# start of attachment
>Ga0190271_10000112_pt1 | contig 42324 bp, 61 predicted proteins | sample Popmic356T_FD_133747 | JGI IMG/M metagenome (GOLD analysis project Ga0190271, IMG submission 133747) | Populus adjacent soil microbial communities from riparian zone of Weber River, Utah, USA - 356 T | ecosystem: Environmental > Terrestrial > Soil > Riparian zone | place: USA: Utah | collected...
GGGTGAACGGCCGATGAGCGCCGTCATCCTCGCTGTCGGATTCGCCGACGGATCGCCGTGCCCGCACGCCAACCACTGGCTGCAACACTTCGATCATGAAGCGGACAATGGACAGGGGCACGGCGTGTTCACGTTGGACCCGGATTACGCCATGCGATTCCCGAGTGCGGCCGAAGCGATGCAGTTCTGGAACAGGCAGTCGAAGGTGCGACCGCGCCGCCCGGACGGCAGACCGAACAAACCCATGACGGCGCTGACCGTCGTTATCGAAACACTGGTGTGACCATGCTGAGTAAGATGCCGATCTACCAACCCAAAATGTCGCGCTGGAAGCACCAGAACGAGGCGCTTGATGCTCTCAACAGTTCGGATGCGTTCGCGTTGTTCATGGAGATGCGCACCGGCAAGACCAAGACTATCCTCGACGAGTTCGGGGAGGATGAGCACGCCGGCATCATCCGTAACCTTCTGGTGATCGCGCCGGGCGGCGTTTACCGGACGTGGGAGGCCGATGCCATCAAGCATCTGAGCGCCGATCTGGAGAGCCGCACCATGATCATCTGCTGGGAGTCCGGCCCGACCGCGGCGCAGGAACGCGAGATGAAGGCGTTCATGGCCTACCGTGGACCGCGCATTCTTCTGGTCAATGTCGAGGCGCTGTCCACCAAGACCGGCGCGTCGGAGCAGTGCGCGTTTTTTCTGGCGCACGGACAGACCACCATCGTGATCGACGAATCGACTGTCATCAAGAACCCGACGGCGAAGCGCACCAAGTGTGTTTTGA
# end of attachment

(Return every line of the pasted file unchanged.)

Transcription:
>Ga0190271_10000112_pt1 | contig 42324 bp, 61 predicted proteins | sample Popmic356T_FD_133747 | JGI IMG/M metagenome (GOLD analysis project Ga0190271, IMG submission 133747) | Populus adjacent soil microbial communities from riparian zone of Weber River, Utah, USA - 356 T | ecosystem: Environmental > Terrestrial > Soil > Riparian zone | place: USA: Utah | collected...
GGGTGAACGGCCGATGAGCGCCGTCATCCTCGCTGTCGGATTCGCCGACGGATCGCCGTGCCCGCACGCCAACCACTGGCTGCAACACTTCGATCATGAAGCGGACAATGGACAGGGGCACGGCGTGTTCACGTTGGACCCGGATTACGCCATGCGATTCCCGAGTGCGGCCGAAGCGATGCAGTTCTGGAACAGGCAGTCGAAGGTGCGACCGCGCCGCCCGGACGGCAGACCGAACAAACCCATGACGGCGCTGACCGTCGTTATCGAAACACTGGTGTGACCATGCTGAGTAAGATGCCGATCTACCAACCCAAAATGTCGCGCTGGAAGCACCAGAACGAGGCGCTTGATGCTCTCAACAGTTCGGATGCGTTCGCGTTGTTCATGGAGATGCGCACCGGCAAGACCAAGACTATCCTCGACGAGTTCGGGGAGGATGAGCACGCCGGCATCATCCGTAACCTTCTGGTGATCGCGCCGGGCGGCGTTTACCGGACGTGGGAGGCCGATGCCATCAAGCATCTGAGCGCCGATCTGGAGAGCCGCACCATGATCATCTGCTGGGAGTCCGGCCCGACCGCGGCGCAGGAACGCGAGATGAAGGCGTTCATGGCCTACCGTGGACCGCGCATTCTTCTGGTCAATGTCGAGGCGCTGTCCACCAAGACCGGCGCGTCGGAGCAGTGCGCGTTTTTTCTGGCGCACGGACAGACCACCATCGTGATCGACGAATCGACTGTCATCAAGAACCCGACGGCGAAGCGCACCAAGTGTGTTTTGA